This is a lovely, poignant story. The interaction between the mirrors works well on its own, while on another level it also symbolizes the interactions between McGonagall and Dumbledore -- she learned so much from him while being a strong supporter, and now she will go on without him but with the knowledge she has gained.
(On a lighter note, the image of Dobby starting to dress more and more like Harry made me chuckle.)
Author's Response: Er, I actually didn\'t think much about the McGonagall Dumbledore thing. Which is what I love about the interaction between a reader and a writer. Sometimes the reader finds absolutely wonderful connections that the writer never even realizes are there. So you have brightened up my day in that respect. Oh, and I am quite in love with Dobby (no, not it that way). I just love all the Harry Potter animals (as you can see by reading my one-shots).
Aww. Nicely written, and the characters are very real. The Black family and their interactions provide plenty of scope for speculation, don't they.
Many fans seem to imagine Alphard as having been openly opposed to the family all along, but I like your take on him -- a lot more subtle. His oblique comments about Aberforth being good for overshadowed siblings are poignant. (I'm not quite sure that I understand the reference in "unlike the average fourteen-year-old," however.)
The title almost sounds mocking, or sarcastic, but the story isn't like that at all. A well-written, plausible look inside Sirius's head, with nice allusions to canon ... and a really heartbreaking foreshadowing of the fight at the Ministry. Your have Sirius trying to curb some of his baser instincts because he worries about what Harry would think, and that seems just like something he would do.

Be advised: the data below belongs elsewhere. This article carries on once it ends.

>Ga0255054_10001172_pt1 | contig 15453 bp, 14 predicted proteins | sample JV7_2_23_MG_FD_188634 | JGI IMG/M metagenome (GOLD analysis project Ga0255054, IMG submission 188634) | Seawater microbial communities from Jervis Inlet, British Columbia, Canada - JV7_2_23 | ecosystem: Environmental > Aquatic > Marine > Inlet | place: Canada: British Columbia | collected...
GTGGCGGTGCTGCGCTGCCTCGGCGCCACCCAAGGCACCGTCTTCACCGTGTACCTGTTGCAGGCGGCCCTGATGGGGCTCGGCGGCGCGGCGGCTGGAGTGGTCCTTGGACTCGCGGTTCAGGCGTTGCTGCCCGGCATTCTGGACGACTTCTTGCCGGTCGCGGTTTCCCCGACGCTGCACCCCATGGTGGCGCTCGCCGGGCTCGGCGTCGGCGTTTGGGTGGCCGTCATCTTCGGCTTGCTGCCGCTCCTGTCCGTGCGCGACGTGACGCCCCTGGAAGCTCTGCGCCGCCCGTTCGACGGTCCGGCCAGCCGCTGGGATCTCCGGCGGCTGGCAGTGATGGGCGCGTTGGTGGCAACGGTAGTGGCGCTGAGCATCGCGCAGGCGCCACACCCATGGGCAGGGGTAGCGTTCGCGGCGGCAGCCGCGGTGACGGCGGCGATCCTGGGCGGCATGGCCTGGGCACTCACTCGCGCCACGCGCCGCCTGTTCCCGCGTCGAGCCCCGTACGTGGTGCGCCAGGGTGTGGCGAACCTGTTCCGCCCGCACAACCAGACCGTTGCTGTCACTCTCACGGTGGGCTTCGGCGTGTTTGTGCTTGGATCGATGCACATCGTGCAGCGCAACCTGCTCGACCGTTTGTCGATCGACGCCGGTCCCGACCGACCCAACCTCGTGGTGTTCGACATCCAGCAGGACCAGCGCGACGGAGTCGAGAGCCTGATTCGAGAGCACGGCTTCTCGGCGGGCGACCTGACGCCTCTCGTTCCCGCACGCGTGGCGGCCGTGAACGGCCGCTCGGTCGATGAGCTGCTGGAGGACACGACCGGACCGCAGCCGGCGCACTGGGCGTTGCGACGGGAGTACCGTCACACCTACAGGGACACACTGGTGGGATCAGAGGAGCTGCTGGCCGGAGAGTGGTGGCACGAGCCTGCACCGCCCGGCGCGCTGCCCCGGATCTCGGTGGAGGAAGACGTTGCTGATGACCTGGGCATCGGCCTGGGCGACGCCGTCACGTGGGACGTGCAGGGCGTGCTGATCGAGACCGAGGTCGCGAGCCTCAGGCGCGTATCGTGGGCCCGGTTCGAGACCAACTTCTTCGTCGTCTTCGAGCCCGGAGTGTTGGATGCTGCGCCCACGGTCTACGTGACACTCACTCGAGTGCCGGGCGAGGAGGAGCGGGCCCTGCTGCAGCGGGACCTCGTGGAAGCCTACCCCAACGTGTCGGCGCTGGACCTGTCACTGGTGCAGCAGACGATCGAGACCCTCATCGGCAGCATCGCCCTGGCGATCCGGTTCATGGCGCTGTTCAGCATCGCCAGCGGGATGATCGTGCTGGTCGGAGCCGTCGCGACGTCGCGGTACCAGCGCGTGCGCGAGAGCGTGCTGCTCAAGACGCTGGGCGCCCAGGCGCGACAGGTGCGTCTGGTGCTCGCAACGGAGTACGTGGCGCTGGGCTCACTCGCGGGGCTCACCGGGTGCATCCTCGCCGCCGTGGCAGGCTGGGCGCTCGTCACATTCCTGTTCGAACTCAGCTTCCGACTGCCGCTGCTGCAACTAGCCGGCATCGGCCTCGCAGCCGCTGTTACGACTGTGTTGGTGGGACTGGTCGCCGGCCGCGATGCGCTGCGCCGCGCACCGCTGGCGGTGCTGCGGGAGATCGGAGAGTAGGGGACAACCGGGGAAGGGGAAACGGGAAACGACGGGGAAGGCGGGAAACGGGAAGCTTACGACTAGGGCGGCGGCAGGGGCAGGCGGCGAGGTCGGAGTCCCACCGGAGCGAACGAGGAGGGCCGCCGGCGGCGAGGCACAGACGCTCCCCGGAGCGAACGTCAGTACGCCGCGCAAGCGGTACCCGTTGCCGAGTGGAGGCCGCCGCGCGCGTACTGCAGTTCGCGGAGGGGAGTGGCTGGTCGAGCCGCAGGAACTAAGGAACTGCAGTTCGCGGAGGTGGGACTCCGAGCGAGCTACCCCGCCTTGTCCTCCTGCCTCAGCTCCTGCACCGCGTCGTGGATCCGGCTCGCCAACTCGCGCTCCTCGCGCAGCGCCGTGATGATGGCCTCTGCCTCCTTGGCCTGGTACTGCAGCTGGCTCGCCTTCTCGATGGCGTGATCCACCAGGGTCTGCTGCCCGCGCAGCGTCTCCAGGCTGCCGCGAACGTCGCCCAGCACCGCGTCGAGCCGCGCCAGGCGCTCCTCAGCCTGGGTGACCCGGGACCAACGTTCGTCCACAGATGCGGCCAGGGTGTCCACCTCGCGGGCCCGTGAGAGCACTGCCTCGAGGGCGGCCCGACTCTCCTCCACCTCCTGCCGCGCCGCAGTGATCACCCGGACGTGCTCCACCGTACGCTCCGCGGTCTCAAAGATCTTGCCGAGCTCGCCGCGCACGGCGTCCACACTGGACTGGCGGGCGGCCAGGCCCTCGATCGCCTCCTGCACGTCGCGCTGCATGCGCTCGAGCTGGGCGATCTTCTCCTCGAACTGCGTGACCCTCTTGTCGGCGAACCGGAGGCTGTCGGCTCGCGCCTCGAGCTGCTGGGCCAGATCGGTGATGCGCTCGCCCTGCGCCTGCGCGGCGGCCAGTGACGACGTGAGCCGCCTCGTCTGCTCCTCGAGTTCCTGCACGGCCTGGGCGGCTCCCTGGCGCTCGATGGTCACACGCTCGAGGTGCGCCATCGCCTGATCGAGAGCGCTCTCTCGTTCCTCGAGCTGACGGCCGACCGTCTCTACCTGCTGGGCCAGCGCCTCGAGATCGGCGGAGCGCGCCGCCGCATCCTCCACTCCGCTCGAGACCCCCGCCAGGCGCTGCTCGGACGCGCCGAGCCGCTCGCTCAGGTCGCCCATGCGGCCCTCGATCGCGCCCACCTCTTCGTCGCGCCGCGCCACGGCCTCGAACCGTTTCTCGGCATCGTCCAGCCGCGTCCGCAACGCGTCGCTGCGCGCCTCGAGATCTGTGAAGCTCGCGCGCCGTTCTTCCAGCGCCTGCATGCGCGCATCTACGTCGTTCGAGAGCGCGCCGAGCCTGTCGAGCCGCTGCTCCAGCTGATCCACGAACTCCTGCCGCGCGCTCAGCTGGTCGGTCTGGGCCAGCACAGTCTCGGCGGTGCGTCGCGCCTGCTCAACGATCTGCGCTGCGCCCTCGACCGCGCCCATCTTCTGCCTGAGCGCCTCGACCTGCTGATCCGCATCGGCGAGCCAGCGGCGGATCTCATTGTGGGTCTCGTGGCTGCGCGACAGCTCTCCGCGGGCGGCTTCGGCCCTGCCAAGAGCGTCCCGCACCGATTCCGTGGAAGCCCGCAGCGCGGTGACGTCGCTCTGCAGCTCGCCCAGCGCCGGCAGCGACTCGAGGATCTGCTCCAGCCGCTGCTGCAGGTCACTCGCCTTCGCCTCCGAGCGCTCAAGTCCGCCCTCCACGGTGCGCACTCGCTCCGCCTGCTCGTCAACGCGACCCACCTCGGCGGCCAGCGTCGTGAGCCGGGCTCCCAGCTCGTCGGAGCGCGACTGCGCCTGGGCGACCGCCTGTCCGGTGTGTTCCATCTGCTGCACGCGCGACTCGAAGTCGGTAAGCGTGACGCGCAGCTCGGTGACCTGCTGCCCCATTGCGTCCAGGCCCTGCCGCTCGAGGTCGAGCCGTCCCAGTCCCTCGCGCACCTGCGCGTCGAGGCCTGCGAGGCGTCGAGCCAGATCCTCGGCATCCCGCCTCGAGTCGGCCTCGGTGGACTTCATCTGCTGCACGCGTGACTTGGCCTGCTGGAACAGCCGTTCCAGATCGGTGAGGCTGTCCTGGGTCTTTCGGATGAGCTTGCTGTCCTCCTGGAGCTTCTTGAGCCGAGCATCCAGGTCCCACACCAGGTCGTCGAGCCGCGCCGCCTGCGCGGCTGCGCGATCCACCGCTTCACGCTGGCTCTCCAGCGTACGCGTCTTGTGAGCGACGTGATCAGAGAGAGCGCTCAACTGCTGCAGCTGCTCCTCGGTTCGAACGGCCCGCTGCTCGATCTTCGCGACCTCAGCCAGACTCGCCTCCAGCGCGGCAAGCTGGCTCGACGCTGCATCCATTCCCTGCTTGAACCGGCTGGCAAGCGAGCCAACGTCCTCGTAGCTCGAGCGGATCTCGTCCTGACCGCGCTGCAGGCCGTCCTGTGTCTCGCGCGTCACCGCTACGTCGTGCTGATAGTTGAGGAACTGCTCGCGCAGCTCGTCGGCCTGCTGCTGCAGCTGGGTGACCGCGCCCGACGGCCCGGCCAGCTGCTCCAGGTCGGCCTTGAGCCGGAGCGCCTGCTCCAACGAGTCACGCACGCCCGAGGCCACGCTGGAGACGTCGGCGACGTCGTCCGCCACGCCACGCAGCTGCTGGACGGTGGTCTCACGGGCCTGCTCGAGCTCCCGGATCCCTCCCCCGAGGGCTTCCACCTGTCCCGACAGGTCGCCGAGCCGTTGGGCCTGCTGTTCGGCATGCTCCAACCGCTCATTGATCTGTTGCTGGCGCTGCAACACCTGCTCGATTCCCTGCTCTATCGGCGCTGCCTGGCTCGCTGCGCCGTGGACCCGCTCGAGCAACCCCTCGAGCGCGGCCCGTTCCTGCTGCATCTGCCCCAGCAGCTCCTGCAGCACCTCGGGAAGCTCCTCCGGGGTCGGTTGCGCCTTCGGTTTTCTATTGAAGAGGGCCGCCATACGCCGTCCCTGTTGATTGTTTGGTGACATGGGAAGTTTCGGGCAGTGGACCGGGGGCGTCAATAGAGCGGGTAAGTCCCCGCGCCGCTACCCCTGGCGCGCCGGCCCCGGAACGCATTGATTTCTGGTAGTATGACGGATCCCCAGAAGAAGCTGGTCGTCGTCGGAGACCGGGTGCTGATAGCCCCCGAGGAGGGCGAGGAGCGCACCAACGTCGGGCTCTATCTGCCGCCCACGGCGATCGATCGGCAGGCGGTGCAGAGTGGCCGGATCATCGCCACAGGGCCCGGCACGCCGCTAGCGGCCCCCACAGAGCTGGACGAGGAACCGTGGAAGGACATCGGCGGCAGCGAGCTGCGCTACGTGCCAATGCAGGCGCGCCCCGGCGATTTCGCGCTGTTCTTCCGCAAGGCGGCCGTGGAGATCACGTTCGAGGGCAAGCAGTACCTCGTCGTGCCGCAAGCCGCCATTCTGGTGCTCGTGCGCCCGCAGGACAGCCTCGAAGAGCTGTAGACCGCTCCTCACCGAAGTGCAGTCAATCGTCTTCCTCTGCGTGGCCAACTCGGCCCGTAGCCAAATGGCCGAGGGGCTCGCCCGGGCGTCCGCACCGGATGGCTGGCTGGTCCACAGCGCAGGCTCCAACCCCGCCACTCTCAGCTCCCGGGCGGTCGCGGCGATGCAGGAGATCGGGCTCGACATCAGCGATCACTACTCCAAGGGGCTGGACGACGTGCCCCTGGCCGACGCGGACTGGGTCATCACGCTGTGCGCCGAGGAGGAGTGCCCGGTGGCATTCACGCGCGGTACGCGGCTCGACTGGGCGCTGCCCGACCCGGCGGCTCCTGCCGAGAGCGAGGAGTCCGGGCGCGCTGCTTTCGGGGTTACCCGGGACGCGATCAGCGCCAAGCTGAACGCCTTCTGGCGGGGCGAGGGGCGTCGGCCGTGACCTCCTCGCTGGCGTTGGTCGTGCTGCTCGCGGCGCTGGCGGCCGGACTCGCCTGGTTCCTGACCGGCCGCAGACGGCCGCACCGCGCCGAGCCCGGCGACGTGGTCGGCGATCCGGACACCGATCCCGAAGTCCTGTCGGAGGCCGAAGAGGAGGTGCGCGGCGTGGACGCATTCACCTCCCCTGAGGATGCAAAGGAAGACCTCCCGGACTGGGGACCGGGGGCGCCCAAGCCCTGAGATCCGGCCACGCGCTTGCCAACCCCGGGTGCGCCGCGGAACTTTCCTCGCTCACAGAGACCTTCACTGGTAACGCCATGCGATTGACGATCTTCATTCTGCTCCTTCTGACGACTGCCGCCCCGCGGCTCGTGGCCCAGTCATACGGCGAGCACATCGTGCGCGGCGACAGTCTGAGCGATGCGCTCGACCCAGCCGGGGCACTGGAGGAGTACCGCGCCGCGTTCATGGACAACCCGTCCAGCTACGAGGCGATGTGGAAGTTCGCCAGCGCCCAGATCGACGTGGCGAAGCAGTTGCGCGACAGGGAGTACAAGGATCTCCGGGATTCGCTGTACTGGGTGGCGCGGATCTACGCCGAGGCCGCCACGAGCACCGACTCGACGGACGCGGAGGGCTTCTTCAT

Very nice! I'll keep my eye out for updates.
Author's Response: Thanks! I\'m so glad you liked it. :D I know the title is sort of at odds with the story, but I just couldn\'t resist. And Sirius isn\'t just worried what Harry would think, he actually cares about setting a good example and all that.
Another nice installment! From funny ("Dumbledore?" said Sirius, pouting. "Why's he getting more Aurors?) to poignant. Although, wouldn't Tonks be Sirius's second cousin rather than his niece?
About my last review: I didn't mean to suggest that Sirius was being insincere. I was surmising that he cares more about actually doing the right thing when he knows that he is setting an example for Harry; he might not have had as much strength to do what's right if he didn't have that extra sense of responsibility.
Anyway, looking forward to future updates!
Author's Response: Thanks again! Glad to know you\'re still enjoying it. Tonks is technically Sirius\'s 2nd cousin, but that would\'ve been awkward to write. And in my family we call, like, my dad\'s 3rd cousin \"uncle\" and his kids \"cousins\" so I figured the Blacks could be the same way, lol. And Tonks probably thinks of Sirius as just a cousin, not an uncle. I think we have basically the same view of Sirius\'s attitude to Harry; from him staying cooped up in Grimmauld Place mostly for Harry\'s sake, to him really wanting to be a responsible adult when Harry\'s around. --cb
The things they carried were not always visible, or tangible. They were not always pocket-sized reminders or magical objects or wands or potions. They were not always spoken of.
But they were always there.
A powerful story -- a very good read. The atmosphere of the Order at war is chilling, and the different perspectives taken on the lists of "things they carried" gives the story a very effective sense of symmetry.
Oh, that was really nicely done.
Ginny vs. Parvati, Seamus vs. Cormac -- very well thought out. (Although McLaggen could be a Scottish name, couldn't it?)
Author's Response: Thank you -- glad the parallels worked. As I understand it, the Scots form would usually be \'MacLaggen\' and the Irish form \'McLaggen\' -- although a lot of Scots do have Mc names too, yes.
This is a creative idea for a story, and it relates nicely to the prompt you were working from. The insight you give into the thoughts of your "bad" character even makes him a bit sympathetic.